The Novo Nordisk Foundation has awarded DKK 120 million for research on persistent bacterial infections and the potential transmission of the influenza A virus from pigs to people. The research will enhance understanding of how to combat the prevalence and transmission of infectious diseases.
Why do some bacterial infections persist whereas others do not? And why do some influenza viruses from pigs infect people, whereas others do not? Two research projects awarded grants under the Novo Nordisk Foundation’s 2019 Challenge Programme will try to answer these and other questions.
The Foundation has awarded DKK 120 million for two research projects that focus on emerging infectious diseases. One project will investigate persistent bacterial infections and the other the transmission of influenza A between pigs and people.
“We have decided to support two projects, each of which seeks answers to how we develop new methods to investigate and treat infectious diseases in the future. Both projects will focus on obtaining new knowledge about why and how the respective diseases develop and will work towards improving the opportunities for diagnosis and treatment,” says Niels-Henrik von Holstein-Rathlou, Head of Biomedicine and Health Research, Novo Nordisk Foundation.
Novel use of models to ensure better treatment options
The Foundation has awarded one grant to Helle Krogh Johansen, Clinical Professor, Department of Clinical Microbiology, Rigshospitalet, Copenhagen, who is receiving DKK 60 million for the project Persistent Bacterial Infections (PERFECTION). The research will examine very basic questions related to persistent bacterial infections: why do some infections persist, what characterizes these infections and how can treatment be improved? An example of a persistent bacterial infection is a leg ulcer as a complication of type 2 diabetes that becomes permanent despite appropriate antibiotic therapy.
To answer these questions, the researchers will use organoids, which are 3D models for investigating the interaction between infectious bacteria and cells in their relevant environment, either tissues or organs. The use of organoids is not new, but Helle Krogh Johansen will use the models in a novel way, turning them inside out to give the researchers better access and more time to study the infection. The new knowledge the researchers obtain can be translated into new clinical analyses and studies that can be used to more accurately improve the diagnosis and treatment strategies of the people with persistent infections. This aspect of the research is very important for Helle Krogh Johansen.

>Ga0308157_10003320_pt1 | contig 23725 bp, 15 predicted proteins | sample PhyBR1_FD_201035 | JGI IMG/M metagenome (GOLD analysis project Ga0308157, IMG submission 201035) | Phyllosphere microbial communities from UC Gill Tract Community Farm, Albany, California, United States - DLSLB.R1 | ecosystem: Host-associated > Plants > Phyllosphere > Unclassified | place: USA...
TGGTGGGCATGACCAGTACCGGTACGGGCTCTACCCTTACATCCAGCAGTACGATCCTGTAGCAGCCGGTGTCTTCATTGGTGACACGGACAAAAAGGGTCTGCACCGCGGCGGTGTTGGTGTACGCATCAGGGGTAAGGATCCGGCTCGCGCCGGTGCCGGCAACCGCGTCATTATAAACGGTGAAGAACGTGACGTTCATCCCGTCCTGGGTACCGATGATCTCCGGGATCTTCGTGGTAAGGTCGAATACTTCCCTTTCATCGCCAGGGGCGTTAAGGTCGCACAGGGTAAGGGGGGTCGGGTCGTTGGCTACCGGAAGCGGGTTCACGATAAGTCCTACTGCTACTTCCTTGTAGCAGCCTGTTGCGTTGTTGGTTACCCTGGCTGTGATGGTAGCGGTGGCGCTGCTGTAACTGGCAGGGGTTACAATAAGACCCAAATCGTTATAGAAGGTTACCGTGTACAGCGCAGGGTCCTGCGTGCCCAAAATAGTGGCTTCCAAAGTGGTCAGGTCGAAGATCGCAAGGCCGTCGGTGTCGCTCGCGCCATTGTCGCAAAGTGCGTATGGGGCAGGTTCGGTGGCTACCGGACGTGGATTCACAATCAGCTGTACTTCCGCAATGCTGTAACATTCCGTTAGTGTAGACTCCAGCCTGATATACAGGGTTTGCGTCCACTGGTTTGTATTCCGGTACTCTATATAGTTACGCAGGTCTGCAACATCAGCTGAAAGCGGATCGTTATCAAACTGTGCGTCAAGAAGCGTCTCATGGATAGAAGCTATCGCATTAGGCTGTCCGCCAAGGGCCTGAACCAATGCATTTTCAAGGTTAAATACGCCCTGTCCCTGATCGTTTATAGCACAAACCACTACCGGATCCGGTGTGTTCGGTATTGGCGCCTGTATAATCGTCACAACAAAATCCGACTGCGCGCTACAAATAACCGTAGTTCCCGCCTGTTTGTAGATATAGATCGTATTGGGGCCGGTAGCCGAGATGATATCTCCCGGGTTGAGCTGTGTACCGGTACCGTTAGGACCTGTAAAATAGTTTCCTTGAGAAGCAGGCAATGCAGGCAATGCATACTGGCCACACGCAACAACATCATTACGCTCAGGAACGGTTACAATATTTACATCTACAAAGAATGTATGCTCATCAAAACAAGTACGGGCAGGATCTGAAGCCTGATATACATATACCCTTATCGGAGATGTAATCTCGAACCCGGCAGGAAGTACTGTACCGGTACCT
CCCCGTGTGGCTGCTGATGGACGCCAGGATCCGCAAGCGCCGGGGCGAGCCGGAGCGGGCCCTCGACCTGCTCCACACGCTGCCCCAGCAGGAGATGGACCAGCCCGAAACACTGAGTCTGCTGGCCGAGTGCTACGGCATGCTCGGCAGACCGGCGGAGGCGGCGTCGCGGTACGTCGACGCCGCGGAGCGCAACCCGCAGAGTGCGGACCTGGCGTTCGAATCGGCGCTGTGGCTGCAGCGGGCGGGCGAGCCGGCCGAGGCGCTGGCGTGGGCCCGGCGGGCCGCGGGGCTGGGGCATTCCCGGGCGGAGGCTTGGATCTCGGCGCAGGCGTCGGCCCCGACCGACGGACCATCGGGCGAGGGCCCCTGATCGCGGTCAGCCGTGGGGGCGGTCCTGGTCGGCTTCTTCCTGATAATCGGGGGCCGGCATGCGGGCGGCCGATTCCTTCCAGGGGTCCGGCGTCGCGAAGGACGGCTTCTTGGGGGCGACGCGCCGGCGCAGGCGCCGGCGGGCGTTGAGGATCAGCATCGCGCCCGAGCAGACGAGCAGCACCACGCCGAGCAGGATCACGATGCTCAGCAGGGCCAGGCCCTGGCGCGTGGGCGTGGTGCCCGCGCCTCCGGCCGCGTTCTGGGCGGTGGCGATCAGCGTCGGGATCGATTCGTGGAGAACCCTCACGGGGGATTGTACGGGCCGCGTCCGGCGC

“My daily clinical experience as a chief physician at Rigshospitalet shows me that persistent bacterial infections are a significant problem for patients. Realizing this research project is therefore very important to me, since it provides the opportunity to create new knowledge on why some bacterial infections persist. I hope that this will mean that we can start with appropriate treatment sooner and avoid patients getting persistent infections and thus spare them unnecessary discomfort,” says Helle Krogh Johansen.
Using molecular markers to prevent an influenza outbreak from developing into an epidemic
The Foundation has awarded the second grant to Lars Erik Larsen, Professor, Department of Veterinary and Animal Science, University of Copenhagen. He is receiving DKK 59,935,340 for the project Viral and Host Factors of Zoonotic and Pandemic Influenza A Viruses (FluZooMark).
Lars Erik Larsen’s project will bring together researchers who focus on virology and immunology in both animals and humans. The researchers will work together to identify markers of human and swine influenza viruses to determine why some influenza viruses spill over from swine to humans. According to Lars Erik Larsen, this translational combination is a new approach to the field because it enables the examination of both the characteristics of influenza A and the risk of infection crossing the barrier between animals and humans (zoonotic risk).
“Currently, we have no research-validated markers that determine when a given influenza A virus mayl be transmitted from pigs to people. The overall focus of the project is to identify these molecular markers as tools to prevent future influenza epidemics. Validating one or more markers will enable us, for example, to produce vaccines in advance so that we can prevent an influenza outbreak from developing into an epidemic,” explains Lars Erik Larsen.
DKK 300 million allocated across three themes
The Foundation has awarded DKK 300 million for research through the 2019 Challenge Programme. In addition to the two grants in Emerging Infectious Diseases, the Foundation has awarded DKK 120 million for research in Modern Plant Science – Towards a Sustainable World and DKK 60 million for research in How Dietary Factors Affect the Human Microbiome.
Every year, the Foundation’s Challenge Programme awards more than DKK 100 million for research projects on specific challenges within annually selected research themes. The Foundation has just opened for applications for the 2020 Challenge Programme, with up to DKK 480 million being awarded allocated across the four research themes. Read more about the themes and the application process here.
Helle Krogh Johansen, Professor, Rigshospitalet, phone: +45 3122 8406, firstname.lastname@example.org or email@example.com
Lars Erik Larsen, Professor, University of Copenhagen, phone: +45 4099 8434, firstname.lastname@example.org
Christian Mostrup Scheel, Senior Press Officer, Novo Nordisk Fonden, phone: +45 3067 4805, email@example.com